Snakes and mice might not look much alike, but much of what we know about skin coloration and patterning in vertebrates, including snakes, is based on research involving lab mice. There are limits, however, to what mice can tell us about other vertebrates because they don’t share all the same types of color-producing cells, known as chromatophores. For example, snakes have a type of chromatophore called iridophores that can generate iridescent colors by reflecting light.
To gain a better understanding of the genetic basis of coloration in vertebrates, an international research team including UGA Professor Doug Menke combined a range of techniques—whole gene sequencing, gene-editing and electron microscopy—to examine color variations and patterning in skin shed by ball pythons bred in captivity.
They were able to identify a particular gene (tfec) that plays a crucial role in reptile pigmentation generally and more specifically in a classic color variant, the piebald, found across vertebrates. This particular coloration is distinguishable by blotches of white.
“Despite many decades of research on the genetics of pigmentation patterning in animals, very little of this work has been performed in reptiles,” Menke said. “Therefore, it’s exciting to finally identify a gene that plays a central role in reptile coloration.”
Crowdsourcing biological data with help of snake breeders
The sale of captive-bred reptiles is a $1.4 billion industry within the U.S. alone. Over 4.5 million American households keep reptiles, and close to one in five of these are snakes bred in captivity. Due to the spectacular color variations produced through captive breeding, an individual ball python—Python regius, originally found in West and Central Africa—can sell for tens of thousands of dollars.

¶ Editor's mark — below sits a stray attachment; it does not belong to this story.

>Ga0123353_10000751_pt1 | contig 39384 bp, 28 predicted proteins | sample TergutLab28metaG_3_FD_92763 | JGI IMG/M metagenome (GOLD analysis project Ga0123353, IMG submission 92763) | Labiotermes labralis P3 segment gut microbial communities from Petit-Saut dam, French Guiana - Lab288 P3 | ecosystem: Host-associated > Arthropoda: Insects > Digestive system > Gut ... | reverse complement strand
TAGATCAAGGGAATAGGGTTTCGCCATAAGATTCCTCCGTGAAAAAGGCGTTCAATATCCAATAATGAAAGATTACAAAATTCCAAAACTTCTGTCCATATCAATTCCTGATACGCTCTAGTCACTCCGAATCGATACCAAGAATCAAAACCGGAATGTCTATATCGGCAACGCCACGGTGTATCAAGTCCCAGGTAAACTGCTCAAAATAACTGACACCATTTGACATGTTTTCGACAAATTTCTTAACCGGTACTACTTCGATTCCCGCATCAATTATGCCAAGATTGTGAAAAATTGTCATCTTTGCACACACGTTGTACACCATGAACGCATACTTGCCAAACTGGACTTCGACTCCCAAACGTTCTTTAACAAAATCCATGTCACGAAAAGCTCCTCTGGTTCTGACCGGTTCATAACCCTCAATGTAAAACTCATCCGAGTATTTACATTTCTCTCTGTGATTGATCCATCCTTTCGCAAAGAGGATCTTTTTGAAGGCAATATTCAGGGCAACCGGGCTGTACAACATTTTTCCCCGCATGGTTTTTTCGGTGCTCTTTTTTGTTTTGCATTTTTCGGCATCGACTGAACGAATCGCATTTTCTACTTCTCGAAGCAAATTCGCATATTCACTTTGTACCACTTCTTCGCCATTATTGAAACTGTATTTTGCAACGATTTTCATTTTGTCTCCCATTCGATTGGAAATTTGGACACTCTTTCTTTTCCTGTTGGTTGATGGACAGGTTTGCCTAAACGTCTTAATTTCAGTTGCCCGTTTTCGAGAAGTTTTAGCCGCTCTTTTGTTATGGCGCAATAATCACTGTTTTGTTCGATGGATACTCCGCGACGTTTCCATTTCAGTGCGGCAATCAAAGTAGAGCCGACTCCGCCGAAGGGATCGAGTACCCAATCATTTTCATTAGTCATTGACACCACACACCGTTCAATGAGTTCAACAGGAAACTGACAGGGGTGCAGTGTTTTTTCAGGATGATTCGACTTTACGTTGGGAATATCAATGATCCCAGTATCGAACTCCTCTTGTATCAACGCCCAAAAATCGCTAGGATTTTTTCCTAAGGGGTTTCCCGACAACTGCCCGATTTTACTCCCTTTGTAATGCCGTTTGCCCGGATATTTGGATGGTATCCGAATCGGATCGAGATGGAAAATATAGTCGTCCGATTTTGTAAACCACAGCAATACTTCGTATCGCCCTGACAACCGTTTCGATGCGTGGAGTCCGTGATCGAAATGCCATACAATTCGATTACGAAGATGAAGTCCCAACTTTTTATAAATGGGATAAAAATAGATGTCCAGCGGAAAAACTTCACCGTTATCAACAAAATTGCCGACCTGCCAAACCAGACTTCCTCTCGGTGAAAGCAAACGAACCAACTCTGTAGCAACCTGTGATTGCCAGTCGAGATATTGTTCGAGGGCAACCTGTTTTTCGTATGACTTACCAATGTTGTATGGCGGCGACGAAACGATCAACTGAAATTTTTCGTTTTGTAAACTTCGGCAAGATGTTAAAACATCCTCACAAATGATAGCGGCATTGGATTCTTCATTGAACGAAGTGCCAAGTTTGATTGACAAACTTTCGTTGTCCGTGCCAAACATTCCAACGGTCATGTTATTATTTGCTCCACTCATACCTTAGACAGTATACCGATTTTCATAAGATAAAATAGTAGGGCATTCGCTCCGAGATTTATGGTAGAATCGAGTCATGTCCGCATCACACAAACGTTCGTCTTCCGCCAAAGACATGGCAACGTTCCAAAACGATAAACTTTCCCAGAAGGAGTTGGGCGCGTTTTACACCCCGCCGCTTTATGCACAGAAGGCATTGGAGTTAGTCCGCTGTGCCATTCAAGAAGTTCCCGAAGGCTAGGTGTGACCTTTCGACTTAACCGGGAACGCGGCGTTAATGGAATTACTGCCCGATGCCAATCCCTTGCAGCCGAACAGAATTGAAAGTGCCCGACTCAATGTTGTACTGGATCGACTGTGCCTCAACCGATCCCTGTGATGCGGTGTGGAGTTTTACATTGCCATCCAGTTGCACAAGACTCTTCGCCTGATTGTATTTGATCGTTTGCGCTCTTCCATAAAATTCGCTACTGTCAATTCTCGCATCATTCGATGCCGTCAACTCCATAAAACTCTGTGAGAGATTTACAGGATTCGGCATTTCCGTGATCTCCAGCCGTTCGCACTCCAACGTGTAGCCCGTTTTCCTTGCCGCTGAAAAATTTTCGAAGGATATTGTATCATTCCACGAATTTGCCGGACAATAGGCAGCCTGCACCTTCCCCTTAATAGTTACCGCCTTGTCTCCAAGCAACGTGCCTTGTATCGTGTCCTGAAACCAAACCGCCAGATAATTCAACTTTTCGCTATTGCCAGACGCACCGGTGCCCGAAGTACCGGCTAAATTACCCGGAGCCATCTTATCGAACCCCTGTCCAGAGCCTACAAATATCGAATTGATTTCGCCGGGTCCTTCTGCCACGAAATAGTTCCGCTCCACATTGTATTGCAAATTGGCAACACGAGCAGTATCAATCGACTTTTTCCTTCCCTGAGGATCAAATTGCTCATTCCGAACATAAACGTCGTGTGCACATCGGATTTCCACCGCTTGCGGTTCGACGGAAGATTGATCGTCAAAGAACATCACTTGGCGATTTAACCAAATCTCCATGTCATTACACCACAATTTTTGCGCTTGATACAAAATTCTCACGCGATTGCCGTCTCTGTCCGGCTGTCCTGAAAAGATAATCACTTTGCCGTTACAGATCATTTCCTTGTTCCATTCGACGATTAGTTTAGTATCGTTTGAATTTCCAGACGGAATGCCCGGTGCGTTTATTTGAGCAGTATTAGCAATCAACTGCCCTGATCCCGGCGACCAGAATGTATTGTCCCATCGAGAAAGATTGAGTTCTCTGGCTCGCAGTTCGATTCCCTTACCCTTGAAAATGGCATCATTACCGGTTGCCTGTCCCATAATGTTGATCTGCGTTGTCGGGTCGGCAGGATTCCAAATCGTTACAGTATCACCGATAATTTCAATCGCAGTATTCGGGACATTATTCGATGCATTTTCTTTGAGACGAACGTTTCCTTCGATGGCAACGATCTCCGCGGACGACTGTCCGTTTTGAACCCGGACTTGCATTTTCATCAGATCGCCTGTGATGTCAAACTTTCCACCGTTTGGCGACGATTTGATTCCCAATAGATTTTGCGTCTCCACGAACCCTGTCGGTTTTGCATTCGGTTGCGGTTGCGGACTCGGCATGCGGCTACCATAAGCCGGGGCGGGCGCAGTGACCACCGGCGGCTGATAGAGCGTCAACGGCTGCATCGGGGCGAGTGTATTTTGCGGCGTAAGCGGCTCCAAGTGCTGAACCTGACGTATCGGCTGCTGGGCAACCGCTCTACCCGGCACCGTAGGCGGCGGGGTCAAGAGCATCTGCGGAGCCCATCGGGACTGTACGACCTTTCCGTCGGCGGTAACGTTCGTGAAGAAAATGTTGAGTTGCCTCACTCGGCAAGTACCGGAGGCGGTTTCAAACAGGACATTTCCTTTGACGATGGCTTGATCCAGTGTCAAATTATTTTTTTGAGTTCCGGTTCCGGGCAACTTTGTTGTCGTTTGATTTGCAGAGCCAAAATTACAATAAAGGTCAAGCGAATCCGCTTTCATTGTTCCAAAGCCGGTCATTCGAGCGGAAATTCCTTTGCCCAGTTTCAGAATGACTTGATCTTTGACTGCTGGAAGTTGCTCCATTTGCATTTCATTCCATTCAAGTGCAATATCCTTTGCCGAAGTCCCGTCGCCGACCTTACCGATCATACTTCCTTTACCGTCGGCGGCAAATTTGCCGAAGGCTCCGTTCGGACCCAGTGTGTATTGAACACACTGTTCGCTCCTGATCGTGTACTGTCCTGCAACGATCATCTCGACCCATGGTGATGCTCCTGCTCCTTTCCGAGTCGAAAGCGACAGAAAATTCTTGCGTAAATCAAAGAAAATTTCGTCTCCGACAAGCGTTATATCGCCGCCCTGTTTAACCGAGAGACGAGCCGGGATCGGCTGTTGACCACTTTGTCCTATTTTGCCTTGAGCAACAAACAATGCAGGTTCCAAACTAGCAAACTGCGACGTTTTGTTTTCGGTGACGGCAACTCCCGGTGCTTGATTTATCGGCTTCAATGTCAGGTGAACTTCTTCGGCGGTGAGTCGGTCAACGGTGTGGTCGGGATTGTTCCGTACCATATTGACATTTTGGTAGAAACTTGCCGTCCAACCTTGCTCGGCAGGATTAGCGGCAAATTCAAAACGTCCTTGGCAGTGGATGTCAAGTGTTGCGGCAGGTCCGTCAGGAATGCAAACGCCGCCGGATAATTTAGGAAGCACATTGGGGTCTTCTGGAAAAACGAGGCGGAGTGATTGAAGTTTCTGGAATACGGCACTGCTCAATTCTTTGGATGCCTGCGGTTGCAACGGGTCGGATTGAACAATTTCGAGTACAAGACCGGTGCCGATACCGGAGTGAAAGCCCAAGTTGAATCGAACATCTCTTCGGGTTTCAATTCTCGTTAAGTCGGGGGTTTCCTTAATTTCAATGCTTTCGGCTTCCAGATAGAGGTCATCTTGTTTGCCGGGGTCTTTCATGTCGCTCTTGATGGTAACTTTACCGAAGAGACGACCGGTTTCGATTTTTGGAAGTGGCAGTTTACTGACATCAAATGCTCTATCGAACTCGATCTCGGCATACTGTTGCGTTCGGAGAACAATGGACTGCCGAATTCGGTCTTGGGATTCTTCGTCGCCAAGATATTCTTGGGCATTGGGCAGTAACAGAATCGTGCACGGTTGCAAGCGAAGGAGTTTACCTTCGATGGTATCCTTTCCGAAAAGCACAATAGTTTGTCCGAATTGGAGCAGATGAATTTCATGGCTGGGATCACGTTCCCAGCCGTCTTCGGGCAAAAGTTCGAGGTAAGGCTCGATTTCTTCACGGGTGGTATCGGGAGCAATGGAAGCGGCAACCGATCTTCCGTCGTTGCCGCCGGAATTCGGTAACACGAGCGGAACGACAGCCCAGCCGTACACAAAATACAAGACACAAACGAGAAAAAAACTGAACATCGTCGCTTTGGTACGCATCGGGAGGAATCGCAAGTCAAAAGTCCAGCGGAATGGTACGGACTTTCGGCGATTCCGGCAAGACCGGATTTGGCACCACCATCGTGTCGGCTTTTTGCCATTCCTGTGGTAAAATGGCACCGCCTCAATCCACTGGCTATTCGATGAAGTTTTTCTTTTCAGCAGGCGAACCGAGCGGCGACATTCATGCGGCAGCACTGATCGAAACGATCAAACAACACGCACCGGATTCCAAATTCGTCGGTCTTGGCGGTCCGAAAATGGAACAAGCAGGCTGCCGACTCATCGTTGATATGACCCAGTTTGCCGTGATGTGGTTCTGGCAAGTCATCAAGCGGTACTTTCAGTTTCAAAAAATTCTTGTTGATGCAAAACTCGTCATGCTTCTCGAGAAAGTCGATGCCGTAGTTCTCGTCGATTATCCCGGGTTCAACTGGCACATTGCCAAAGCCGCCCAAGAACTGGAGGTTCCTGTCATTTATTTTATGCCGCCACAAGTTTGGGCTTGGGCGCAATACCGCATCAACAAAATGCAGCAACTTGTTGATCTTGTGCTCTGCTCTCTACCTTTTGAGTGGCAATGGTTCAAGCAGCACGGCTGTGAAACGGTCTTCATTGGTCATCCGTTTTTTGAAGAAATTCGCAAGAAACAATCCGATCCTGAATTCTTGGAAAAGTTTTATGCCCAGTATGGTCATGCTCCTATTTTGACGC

“Ball pythons show incredible variation in skin coloring and patterning, which is part of their appeal for hobbyists, but also makes them really useful for researchers who want to understand the genetic basis of coloration,” said Rowan Barrett, Canada Research Chair in Biodiversity Science at McGill University in Montréal, interim director of its Redpath Museum, and senior author on the recent paper in Current Biology.“The pet trade has created a huge pool of color variation that would not have existed otherwise. This provides a catalogue for us to figure out the many ways that genes produce the amazing diversity of color, spots and stripes we see across different animals.”
Gene-editing confirms role of mutation in reptile coloration
To identify the genes that control a particular trait, scientists look for genetic variants that are present in animals that have the trait and absent in animals that don’t. Using shed skin collected from snake breeders, this research team found that piebald snakes carried the same mutation in the tfec gene.
But a common problem for scientists is that finding a correlation between a gene and a particular trait, such as the piebaldism, does not imply causation. That’s where Menke stepped in.
In order to make that functional link, the McGill researchers collaborated with Menke’s lab in UGA’s Franklin College of Arts and Sciences’ Department of Genetics to modify tfec in a different reptile species, the brown anole lizard, using the gene-editing technology CRISPR. They found that genetically modified lizards do indeed show altered coloration, proving that mutations to tfec cause changes to color-producing cells.
“Our research has revealed that the tfec gene is essential for producing iridescent cells in lizards and highlights the power of gene editing to provide new insights into reptilian biology,” said Menke, whose research team in 2019 was the first to successfully perform gene-editing on a reptile species. “Looking forward, we will use our lizard gene editing methods to explore other reptile traits and advance our knowledge of reptilian genetics.”